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Summary:

Big data, properly applied, can help save energy, cure diseases, better predict trends. But there’s also worry that abuse of big data will benefit big government and corporations to the detriment of citizens, according to a new survey from the Pew Research Center.

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Big data can do a lot for us, not all of it good. As the Internet of things comes online, technology can help us save energy, cure diseases and predict trends. But there is also worry that big data will be disproportionately controlled and used by governments and big corporations to the detriment of citizens, according to a new Pew Research Center report called The Future of Big Data.

“While enthusiasts see great potential for using big data, privacy advocates are worried as more and more data is collected about people — both as they knowingly disclose things … in postings through social media and as they unknowingly share digital details about themselves as they march through life,” according to the report, released Friday.

The researchers asked which of two scenarios is more likely. The first is one in which big data converges in a largely positive way that means

human and machine analysis of large data sets will improve social, political, and economic intelligence by 2020. [It will] facilitate things like ‘nowcasting’ or real-time forecasting of events, the development of ‘inferential software’ that  assesses data patterns to project outcomes and the creation of algorithms for advanced correlations that enable new understanding of the world.”

Conversely, the other scenario posits that big data will

cause more problems than it solves by 2020. The existence of huge data sets for analysis will engender false confidence in our predictive powers and will lead many to make significant and hurtful mistakes. Moreover, misused by powerful people and institutions with selfish agendas who manipulate findings to make the case for what they want.

And the result was … pretty close. Fifty-three percent of those responding felt the first scenario was more likely; 39 percent went for the second option.

A sampling of responses:

Bryan Trogdon, a user-experience professional said:

The companies, government and organizations that are able to mine this resource will have an enormous advantage over those that don’t. With speed, agility and innovation determining the winners and losers, big data allows us to move from a mindset of ‘measure twice, cut once’ to one of ‘place small bets fast.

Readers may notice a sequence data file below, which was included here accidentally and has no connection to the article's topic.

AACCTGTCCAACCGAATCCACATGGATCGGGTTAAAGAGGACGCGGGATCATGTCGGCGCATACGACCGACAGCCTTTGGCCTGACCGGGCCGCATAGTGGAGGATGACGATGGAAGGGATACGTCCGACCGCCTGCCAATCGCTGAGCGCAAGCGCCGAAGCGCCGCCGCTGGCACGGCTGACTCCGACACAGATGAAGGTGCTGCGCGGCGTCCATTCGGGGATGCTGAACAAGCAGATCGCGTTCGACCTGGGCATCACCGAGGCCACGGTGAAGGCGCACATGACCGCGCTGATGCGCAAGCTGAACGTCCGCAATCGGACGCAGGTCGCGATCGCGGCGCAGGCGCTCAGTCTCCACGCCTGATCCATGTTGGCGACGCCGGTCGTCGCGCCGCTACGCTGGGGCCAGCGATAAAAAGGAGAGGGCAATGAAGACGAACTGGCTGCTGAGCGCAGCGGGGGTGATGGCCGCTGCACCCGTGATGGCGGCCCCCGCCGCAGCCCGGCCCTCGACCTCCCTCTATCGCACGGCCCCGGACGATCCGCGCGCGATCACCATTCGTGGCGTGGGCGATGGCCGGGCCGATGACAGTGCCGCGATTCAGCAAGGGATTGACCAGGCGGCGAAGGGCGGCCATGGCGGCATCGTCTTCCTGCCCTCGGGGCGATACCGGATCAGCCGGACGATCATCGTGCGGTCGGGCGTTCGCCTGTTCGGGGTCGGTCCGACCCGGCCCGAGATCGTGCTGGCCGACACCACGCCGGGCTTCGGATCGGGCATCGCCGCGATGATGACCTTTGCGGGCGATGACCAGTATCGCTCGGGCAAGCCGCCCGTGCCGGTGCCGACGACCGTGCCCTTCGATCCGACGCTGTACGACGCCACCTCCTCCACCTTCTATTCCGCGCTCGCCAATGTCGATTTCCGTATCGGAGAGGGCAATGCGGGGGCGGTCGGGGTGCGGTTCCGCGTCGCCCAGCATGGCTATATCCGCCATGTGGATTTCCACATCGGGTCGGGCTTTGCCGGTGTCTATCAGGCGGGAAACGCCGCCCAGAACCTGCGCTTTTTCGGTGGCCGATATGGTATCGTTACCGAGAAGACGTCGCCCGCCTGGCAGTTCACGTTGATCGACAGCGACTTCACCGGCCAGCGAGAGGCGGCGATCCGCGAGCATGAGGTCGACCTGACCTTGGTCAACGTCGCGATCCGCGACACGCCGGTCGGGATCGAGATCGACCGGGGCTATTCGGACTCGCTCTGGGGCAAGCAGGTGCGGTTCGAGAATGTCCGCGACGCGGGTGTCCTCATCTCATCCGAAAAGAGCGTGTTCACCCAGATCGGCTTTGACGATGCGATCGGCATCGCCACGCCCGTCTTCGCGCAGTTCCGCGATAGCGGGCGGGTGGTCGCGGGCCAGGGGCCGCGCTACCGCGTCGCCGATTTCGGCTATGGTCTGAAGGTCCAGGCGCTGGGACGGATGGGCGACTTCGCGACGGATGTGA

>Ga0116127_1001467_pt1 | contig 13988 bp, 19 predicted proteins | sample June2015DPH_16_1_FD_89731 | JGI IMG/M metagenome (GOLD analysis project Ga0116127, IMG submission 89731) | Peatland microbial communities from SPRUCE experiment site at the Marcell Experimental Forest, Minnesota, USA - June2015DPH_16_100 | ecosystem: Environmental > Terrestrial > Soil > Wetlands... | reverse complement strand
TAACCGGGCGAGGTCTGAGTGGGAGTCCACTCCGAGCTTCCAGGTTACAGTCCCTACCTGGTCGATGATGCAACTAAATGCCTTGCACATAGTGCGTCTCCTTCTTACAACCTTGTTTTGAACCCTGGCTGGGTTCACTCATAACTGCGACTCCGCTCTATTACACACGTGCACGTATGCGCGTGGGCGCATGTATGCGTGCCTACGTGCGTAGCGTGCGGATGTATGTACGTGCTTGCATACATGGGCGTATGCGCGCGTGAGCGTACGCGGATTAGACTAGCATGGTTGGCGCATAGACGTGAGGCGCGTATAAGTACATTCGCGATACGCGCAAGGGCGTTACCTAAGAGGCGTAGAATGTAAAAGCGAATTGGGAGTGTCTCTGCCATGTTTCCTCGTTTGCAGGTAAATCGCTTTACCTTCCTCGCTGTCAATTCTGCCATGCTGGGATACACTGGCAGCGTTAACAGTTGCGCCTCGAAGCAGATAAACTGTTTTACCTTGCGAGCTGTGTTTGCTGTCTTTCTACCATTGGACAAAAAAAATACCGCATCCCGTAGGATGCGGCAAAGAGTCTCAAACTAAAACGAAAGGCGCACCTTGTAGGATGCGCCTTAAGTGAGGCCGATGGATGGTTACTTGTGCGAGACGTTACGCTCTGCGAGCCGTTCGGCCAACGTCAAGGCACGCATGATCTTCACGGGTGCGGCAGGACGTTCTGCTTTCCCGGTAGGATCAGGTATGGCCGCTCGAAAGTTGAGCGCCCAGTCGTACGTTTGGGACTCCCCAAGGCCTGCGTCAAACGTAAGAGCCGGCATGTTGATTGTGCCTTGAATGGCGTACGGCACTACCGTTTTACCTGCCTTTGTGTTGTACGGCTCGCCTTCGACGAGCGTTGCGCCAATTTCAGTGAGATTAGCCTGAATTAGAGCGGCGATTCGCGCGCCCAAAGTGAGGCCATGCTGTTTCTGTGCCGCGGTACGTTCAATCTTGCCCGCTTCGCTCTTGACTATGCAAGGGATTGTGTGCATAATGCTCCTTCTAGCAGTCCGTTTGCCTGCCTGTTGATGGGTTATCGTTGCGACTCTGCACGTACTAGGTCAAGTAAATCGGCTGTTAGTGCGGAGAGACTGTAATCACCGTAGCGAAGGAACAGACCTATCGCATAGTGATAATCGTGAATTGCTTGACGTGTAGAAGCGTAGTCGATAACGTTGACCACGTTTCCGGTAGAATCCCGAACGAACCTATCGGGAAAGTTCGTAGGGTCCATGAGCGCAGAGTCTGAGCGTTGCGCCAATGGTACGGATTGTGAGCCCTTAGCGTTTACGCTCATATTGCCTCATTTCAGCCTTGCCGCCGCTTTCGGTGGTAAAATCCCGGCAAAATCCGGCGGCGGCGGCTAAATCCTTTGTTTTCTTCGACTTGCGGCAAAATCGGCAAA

Brian Harvey, lecturer at the University of California-Berkeley wrote:

The collection of  information is going to benefit the rich at the expense of the poor. I suppose that for a few people that counts as a positive outcome, but your two choices should have been ‘will mostly benefit the rich’ or “will mostly benefit the poor rather than ‘good for society’ and ‘bad for society.’

Skimming this report, I can only think about the latest banking scandal in which bankers allegedly colluded to set LIBOR interest rates to suit their own ends. The concentration of big data and analytics capabilities in the hands of industry giants can be a frightening prospect.

The Pew Research Center’s Internet & American Life Project working with Elon University surveyed  1,021 Internet experts and users recruited by email.

Photo courtesy of Flickr user Kevin Krejci

  1. Michael Olson Monday, July 23, 2012

    Good summary, Barb. To me, the most significant power brokers in this debate are companies like Experian, which already possess a wealth of offline data about consumers and are now augmenting their stores with online data sets. That said, I do think that the resurgence of web technology since 2003/04 may help democratize the landscape and improve accessibility to “big data” among brands and mid-market companies.

    For example, there is a wealth of technology vendors that specialize in building predictive algorithms based on multiple online data types (clickstream, transaction data, etc.). Not to mention a category of technology vendors that conduct semantic analysis of social data streams to make sense of large sets of unstructured data. While dedicated data management platforms (DMPs) often charge a fortune for their services, the aforementioned technology vendors offer price points for their software that is amenable to the mid-market, thus making big data insights accessible beyond the power brokers.

    Michael Olson
    Janrain.com

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    1. @michael the truth about big data ramifications probably lies in the middle. But as usual, most benefits will accrue to the haves vs. the have-nots. For freakiness, ck out the allegations of former NSA officials about what the government’s big data initiative is enabling in terms of snooping on private citizens:

      http://gigaom.com/cloud/does-the-nsa-have-a-file-on-you-probably

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